Media Resources  » Media kits »

Computer annimation of DNA strand

UT Wins $65M National Science Foundation Supercomputing Grant For Next-Generation Computing System

If you are seeing this text rather than a slide show you may need to upgrade your Flash player to a newer version, or enable javascript on your browser.

The University of Tennessee has entered the ranks of the nation's elite in using supercomputing to solve the most significant scientific questions facing humanity. 
The National Science Foundation (NSF) has awarded $65 million to UT to build and operate one of the world's most powerful supercomputers and lead a nationwide partnership to put it to use.

"This is a major national win that places the university in the upper echelon of supercomputing capability. It represents further affirmation of the tremendous capability of the University of Tennessee-Oak Ridge partnership," said UT President John Petersen. “It will have far-reaching positive impact on economic development for the entire state."

Tennessee Gov. Phil Bredesen praised the joint success of UT and Oak Ridge National Laboratory in achieving the NSF funding award.

"I've long believed the University of Tennessee has the potential to be a world-class research institution, and this is just the latest in a series of successes by UT and its partners in Oak Ridge that tells me others agree," Bredesen said. "I'm pleased to see this project come to the Joint Institute for Computational Sciences, and proud of the state's role in supporting the innovative projects it houses."

The award is the largest research grant ever received by the University of Tennessee. The partnership proposed in seeking the award and to be led by UT is called the National Institute for Computational Sciences (NICS), and will facilitate the use of the new supercomputer.

The project team is led by Thomas Zacharia, UT vice president for science and technology and ORNL associate lab director for computing and computational sciences.

UT Executive Vice President David Millhorn noted the award represents a major milestone in the advancement of American scientific competitiveness.

"This award is an example of how we're bringing together some of the best and brightest researchers in science, and equipping them with some of the most powerful and technologically advanced tools available in the world," Millhorn said. "We believe the UT-Oak Ridge partnership is a model for how American competitiveness works."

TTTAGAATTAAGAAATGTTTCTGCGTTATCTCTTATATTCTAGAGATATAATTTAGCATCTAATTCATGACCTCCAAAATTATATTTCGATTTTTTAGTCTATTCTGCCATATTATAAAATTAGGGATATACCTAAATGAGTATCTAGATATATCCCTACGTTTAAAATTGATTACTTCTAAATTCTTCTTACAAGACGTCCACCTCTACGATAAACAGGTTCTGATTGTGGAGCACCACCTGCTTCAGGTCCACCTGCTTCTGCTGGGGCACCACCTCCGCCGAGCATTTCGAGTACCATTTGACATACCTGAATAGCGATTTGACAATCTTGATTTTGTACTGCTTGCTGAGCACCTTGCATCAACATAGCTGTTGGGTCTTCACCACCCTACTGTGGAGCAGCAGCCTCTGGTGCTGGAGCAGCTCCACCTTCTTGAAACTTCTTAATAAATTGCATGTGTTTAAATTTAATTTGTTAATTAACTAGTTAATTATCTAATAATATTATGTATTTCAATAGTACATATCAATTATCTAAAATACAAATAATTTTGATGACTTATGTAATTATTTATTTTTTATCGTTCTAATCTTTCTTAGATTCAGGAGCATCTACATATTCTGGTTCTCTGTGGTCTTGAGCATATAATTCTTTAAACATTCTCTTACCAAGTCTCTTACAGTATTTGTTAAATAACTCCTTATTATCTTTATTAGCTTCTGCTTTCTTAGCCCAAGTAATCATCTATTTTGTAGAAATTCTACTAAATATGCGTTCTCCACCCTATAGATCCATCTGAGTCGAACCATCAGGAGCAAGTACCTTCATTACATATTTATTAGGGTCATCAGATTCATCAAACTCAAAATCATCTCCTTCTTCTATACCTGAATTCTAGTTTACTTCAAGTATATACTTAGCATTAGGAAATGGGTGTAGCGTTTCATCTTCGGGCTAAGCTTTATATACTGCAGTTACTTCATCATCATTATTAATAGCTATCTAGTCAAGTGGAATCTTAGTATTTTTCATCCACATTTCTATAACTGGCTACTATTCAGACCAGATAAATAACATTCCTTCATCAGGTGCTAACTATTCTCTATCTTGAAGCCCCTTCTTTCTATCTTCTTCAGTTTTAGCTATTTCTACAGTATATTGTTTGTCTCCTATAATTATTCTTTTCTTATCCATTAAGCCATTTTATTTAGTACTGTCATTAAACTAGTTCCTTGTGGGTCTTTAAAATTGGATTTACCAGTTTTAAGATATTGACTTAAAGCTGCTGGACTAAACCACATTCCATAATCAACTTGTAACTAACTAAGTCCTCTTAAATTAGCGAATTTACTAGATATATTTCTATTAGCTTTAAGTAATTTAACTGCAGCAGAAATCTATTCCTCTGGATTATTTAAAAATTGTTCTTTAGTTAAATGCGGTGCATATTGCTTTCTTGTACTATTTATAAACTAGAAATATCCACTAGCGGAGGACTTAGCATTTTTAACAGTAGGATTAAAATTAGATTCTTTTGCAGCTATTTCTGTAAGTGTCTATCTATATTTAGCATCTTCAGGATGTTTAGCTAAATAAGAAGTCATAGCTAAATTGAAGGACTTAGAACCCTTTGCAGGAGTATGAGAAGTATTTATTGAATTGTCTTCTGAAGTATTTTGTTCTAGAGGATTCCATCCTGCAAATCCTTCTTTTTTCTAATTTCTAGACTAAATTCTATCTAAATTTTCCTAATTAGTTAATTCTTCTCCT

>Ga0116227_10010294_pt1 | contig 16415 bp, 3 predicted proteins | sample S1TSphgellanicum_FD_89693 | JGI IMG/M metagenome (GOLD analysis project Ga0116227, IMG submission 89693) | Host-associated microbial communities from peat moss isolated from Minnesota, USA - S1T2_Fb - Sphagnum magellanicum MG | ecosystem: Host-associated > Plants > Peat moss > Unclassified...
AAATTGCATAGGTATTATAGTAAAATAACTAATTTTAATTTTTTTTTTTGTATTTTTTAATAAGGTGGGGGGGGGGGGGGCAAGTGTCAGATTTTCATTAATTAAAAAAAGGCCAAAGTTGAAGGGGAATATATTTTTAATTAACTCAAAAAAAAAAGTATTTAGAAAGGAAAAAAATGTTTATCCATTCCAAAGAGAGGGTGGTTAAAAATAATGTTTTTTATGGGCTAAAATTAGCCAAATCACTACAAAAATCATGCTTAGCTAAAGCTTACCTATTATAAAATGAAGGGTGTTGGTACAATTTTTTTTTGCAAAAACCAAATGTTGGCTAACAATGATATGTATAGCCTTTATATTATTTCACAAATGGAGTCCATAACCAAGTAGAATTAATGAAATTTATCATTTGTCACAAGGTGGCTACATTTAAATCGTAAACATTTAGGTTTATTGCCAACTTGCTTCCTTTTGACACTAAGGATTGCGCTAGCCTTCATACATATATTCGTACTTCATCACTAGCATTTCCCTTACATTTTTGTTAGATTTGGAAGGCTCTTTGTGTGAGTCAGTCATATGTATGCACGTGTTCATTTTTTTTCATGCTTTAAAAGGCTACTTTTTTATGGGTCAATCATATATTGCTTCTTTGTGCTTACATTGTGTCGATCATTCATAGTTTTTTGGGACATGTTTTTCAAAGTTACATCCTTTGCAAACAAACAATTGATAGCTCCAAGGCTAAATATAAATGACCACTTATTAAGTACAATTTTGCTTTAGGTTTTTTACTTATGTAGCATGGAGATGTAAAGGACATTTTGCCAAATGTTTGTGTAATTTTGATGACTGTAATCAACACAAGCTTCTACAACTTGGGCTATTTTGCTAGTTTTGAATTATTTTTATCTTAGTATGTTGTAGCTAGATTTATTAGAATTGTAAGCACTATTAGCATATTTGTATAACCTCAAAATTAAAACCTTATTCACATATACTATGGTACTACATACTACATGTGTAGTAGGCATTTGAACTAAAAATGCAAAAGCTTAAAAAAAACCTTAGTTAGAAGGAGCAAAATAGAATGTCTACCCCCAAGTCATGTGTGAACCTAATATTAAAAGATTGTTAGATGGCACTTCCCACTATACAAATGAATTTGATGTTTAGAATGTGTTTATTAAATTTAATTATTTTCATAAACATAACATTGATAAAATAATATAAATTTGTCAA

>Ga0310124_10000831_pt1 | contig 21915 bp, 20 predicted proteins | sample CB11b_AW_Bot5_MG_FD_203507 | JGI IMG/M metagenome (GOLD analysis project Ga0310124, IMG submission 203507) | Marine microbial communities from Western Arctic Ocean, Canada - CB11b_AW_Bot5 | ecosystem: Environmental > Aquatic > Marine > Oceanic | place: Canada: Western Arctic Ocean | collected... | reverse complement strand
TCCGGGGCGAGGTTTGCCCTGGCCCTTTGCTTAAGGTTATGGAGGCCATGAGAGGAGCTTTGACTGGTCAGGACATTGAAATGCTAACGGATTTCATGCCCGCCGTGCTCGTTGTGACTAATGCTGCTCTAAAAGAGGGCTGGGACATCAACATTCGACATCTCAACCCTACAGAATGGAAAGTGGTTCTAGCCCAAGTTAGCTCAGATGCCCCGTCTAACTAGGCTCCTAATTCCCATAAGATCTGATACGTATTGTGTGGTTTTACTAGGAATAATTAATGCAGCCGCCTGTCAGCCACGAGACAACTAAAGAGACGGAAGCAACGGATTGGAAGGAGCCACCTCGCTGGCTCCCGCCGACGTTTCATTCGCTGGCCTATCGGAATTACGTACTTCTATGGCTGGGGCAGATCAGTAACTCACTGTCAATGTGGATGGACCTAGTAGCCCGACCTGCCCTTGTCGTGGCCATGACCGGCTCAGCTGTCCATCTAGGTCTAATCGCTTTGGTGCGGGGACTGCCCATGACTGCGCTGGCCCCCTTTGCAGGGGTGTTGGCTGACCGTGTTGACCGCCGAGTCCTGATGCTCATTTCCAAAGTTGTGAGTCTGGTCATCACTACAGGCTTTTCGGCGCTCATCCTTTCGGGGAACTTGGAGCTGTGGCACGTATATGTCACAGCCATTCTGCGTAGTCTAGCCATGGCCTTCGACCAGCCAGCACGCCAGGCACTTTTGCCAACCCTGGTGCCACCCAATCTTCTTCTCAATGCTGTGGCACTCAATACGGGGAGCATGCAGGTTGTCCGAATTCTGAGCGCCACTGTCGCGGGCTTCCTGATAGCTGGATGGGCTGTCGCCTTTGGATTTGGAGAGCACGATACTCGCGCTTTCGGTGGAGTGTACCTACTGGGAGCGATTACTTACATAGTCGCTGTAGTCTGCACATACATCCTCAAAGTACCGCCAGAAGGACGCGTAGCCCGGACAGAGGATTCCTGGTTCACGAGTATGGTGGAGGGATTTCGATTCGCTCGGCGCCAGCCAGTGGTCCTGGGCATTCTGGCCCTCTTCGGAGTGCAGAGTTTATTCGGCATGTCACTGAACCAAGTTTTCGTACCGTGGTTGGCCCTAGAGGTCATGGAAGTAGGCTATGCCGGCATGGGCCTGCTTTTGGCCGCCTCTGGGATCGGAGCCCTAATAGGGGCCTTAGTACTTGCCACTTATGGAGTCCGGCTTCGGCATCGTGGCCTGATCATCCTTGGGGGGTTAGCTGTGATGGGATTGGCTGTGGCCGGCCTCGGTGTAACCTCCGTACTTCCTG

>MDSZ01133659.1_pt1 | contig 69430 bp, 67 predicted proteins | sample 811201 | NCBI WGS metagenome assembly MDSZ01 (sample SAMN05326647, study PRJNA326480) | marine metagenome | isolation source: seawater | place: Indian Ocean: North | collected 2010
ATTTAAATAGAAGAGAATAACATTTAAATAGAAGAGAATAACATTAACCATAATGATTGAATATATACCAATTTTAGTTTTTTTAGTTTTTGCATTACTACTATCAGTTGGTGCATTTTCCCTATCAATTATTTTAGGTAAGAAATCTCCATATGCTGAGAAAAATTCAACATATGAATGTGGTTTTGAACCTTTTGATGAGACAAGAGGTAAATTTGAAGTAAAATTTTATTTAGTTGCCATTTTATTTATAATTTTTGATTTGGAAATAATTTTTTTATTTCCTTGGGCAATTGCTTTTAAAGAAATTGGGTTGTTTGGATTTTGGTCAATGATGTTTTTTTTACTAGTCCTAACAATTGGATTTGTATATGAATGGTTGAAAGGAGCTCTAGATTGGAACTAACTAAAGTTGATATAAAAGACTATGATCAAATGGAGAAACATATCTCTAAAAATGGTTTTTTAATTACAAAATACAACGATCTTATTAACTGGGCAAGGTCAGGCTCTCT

The new supercomputer system will be built and deployed in partnership with Cray and AMD, and it will be capable of nearly 1,000 trillion calculations a second (1 petaflops) and will give researchers the tools they need to conduct transformational research in a variety of fields.

Some examples of how the new system is expected to be put to use:

  • Astrophysicists will move toward realistic simulations of supernova formation, galaxy evolution, and black hole mergers.
  • Climate scientists will get a boost in their efforts to predict extreme weather such as hurricanes and tornadoes as well as long-term climate change and the effects of pollution.
  • Earth scientists will be able to perform high-resolution simulations of the earth's interior and enhance our understanding of the planet's evolution.
  • Materials scientists will be better able to design materials with useful properties.

The system will also enable researchers to develop new knowledge and solutions in areas such as chemistry, biochemistry, particle physics, engineering, and computer science.

"Researchers need increasingly powerful computing resources if they are to deliver the breakthroughs that society demands in climate science, energy research, and other fields," Zacharia said. "This award will guarantee that we are able to deliver those resources."

The grant is being issued by the NSF's Office of Cyber Infrastructure. It includes $30 million for computer hardware as well as $35 million toward operation of the system over the course of the next 5 years.

"This is a significant achievement for the University of Tennessee and we applaud the NSF's commitment to achieving breakthrough science through world-class high performance computing technologies," said Peter Ungaro, president and CEO of Cray.

"The Cray XT system will be upgraded over the life of this contract to become one of the largest supercomputers in the world and will allow researchers to tackle the most complex computational problems in existence. With key attributes of exceptional programmability, portability and robustness — and the capability of scaling to unprecedented levels of sustained performance on real applications — this system will enable researchers to work toward achieving the top industry advancements and scientific breakthroughs of our day."

NICS will be housed in the UT-ORNL Joint Institute for Computational Sciences, one of only two state-owned buildings ever built on a national laboratory campus.

The UT-ORNL partnership is home to four new joint institutes, including JICS. Other UT-ORNL joint institutes include the Joint Institute for Advanced Materials, a $45 million facility to be built on UT's campus; the Joint Institute for Biological Sciences, an $11.8 million facility on the ORNL campus that will be home to the Department of Energy's new Bioenergy Science Center, a $125 million research endeavor between ORNL, UT and other partners; and the Joint Institute for Neutron Sciences will be built adjacent to the Spallation Neutron Source at ORNL.

Led by UT, the NICS partnership includes academia (Clemson, Duke, Florida State, Louisiana State, North Carolina State, Rice, and Vanderbilt universities; the universities of Houston, Oklahoma, and Virginia; and Virginia Tech), current NSF resource providers (the National Center for Atmospheric Research, ORNL, and Texas Advanced Computing Center), a university consortium (Oak Ridge Associated Universities), and industrial partners (Cray and AMD).